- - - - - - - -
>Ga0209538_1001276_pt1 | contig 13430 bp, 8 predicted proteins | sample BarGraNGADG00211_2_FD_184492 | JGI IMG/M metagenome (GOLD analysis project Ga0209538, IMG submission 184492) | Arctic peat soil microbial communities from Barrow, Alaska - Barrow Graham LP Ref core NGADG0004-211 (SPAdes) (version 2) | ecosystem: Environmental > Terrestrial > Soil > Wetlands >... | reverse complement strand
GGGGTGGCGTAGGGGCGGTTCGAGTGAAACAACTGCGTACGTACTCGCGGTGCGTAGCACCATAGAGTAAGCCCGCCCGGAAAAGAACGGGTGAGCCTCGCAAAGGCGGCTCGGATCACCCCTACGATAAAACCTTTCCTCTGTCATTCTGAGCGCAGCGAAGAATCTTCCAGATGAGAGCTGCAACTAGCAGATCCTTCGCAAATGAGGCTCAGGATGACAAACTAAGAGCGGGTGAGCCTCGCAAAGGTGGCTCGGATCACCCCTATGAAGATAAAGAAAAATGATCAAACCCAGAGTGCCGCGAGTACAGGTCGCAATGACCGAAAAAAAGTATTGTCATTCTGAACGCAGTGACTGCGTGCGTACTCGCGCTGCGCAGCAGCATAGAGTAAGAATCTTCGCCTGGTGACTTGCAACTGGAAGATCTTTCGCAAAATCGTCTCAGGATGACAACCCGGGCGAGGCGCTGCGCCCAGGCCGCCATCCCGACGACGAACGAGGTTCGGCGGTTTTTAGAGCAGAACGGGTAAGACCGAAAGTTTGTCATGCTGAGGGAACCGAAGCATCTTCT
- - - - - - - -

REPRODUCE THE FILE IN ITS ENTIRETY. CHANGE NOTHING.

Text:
>Ga0209538_1001276_pt1 | contig 13430 bp, 8 predicted proteins | sample BarGraNGADG00211_2_FD_184492 | JGI IMG/M metagenome (GOLD analysis project Ga0209538, IMG submission 184492) | Arctic peat soil microbial communities from Barrow, Alaska - Barrow Graham LP Ref core NGADG0004-211 (SPAdes) (version 2) | ecosystem: Environmental > Terrestrial > Soil > Wetlands >... | reverse complement strand
GGGGTGGCGTAGGGGCGGTTCGAGTGAAACAACTGCGTACGTACTCGCGGTGCGTAGCACCATAGAGTAAGCCCGCCCGGAAAAGAACGGGTGAGCCTCGCAAAGGCGGCTCGGATCACCCCTACGATAAAACCTTTCCTCTGTCATTCTGAGCGCAGCGAAGAATCTTCCAGATGAGAGCTGCAACTAGCAGATCCTTCGCAAATGAGGCTCAGGATGACAAACTAAGAGCGGGTGAGCCTCGCAAAGGTGGCTCGGATCACCCCTATGAAGATAAAGAAAAATGATCAAACCCAGAGTGCCGCGAGTACAGGTCGCAATGACCGAAAAAAAGTATTGTCATTCTGAACGCAGTGACTGCGTGCGTACTCGCGCTGCGCAGCAGCATAGAGTAAGAATCTTCGCCTGGTGACTTGCAACTGGAAGATCTTTCGCAAAATCGTCTCAGGATGACAACCCGGGCGAGGCGCTGCGCCCAGGCCGCCATCCCGACGACGAACGAGGTTCGGCGGTTTTTAGAGCAGAACGGGTAAGACCGAAAGTTTGTCATGCTGAGGGAACCGAAGCATCTTCT